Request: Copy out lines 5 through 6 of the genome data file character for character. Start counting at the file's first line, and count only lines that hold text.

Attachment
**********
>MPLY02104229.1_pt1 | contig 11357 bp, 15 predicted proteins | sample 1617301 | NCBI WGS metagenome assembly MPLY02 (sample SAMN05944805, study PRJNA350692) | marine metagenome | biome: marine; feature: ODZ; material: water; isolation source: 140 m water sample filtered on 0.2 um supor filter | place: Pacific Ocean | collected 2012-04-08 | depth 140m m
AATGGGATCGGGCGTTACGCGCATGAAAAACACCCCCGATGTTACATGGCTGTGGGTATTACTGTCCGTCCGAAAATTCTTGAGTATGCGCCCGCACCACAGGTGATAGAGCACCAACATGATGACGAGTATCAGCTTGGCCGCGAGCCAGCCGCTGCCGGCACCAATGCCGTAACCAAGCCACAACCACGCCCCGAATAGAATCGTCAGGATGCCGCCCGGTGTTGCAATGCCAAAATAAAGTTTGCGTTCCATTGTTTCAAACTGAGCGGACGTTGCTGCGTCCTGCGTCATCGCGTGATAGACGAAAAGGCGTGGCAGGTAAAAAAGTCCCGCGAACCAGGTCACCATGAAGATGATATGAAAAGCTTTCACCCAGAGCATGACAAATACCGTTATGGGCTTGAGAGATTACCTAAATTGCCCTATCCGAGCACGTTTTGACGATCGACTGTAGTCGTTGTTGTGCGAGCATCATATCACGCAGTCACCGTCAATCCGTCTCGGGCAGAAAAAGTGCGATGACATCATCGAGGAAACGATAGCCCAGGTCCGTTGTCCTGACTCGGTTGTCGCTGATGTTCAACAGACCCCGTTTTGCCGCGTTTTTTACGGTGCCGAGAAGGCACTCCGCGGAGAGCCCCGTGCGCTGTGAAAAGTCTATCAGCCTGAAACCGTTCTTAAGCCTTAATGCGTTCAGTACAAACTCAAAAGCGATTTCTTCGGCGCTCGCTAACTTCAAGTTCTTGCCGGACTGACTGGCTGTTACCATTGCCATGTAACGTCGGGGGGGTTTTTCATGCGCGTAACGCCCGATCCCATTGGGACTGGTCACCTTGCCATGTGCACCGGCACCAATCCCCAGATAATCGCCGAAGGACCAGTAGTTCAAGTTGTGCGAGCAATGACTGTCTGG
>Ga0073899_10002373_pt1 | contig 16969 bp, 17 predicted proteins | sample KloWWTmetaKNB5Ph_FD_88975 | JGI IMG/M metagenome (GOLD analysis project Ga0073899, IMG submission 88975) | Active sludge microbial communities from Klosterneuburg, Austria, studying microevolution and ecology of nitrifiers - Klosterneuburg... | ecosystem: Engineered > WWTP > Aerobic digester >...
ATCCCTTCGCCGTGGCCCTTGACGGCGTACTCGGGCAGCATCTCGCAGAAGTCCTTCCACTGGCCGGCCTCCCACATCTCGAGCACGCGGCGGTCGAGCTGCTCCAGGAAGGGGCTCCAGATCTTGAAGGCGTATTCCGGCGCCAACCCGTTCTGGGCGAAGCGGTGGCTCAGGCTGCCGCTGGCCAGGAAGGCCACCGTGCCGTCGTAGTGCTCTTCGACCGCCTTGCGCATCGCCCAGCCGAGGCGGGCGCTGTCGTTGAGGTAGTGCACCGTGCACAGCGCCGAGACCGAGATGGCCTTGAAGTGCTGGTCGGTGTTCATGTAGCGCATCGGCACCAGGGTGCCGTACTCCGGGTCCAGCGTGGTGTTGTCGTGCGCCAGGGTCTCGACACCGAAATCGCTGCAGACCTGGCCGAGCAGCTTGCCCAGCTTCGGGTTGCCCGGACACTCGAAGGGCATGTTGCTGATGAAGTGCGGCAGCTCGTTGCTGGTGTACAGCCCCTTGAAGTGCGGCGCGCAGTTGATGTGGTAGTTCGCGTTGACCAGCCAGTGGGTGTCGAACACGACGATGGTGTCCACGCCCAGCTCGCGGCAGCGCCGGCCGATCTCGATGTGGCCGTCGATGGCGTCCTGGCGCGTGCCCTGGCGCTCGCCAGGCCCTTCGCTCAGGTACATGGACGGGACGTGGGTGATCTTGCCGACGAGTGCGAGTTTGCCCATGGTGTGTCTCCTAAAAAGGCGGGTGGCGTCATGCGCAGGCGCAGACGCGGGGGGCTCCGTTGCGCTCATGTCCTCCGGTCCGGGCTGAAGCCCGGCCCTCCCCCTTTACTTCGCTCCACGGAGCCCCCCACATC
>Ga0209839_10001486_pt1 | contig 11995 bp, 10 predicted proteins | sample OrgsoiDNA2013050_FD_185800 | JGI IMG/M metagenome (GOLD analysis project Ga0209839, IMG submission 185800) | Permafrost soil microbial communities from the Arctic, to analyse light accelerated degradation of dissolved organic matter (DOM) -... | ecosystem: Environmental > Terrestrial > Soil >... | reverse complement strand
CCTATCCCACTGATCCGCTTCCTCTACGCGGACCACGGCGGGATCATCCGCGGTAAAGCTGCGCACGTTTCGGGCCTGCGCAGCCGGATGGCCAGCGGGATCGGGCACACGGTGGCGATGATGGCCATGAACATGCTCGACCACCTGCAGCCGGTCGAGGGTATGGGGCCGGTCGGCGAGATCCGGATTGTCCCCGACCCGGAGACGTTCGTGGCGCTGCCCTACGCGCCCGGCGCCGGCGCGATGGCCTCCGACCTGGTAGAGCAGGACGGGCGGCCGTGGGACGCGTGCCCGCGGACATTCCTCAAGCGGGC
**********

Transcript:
>Ga0209839_10001486_pt1 | contig 11995 bp, 10 predicted proteins | sample OrgsoiDNA2013050_FD_185800 | JGI IMG/M metagenome (GOLD analysis project Ga0209839, IMG submission 185800) | Permafrost soil microbial communities from the Arctic, to analyse light accelerated degradation of dissolved organic matter (DOM) -... | ecosystem: Environmental > Terrestrial > Soil >... | reverse complement strand
CCTATCCCACTGATCCGCTTCCTCTACGCGGACCACGGCGGGATCATCCGCGGTAAAGCTGCGCACGTTTCGGGCCTGCGCAGCCGGATGGCCAGCGGGATCGGGCACACGGTGGCGATGATGGCCATGAACATGCTCGACCACCTGCAGCCGGTCGAGGGTATGGGGCCGGTCGGCGAGATCCGGATTGTCCCCGACCCGGAGACGTTCGTGGCGCTGCCCTACGCGCCCGGCGCCGGCGCGATGGCCTCCGACCTGGTAGAGCAGGACGGGCGGCCGTGGGACGCGTGCCCGCGGACATTCCTCAAGCGGGC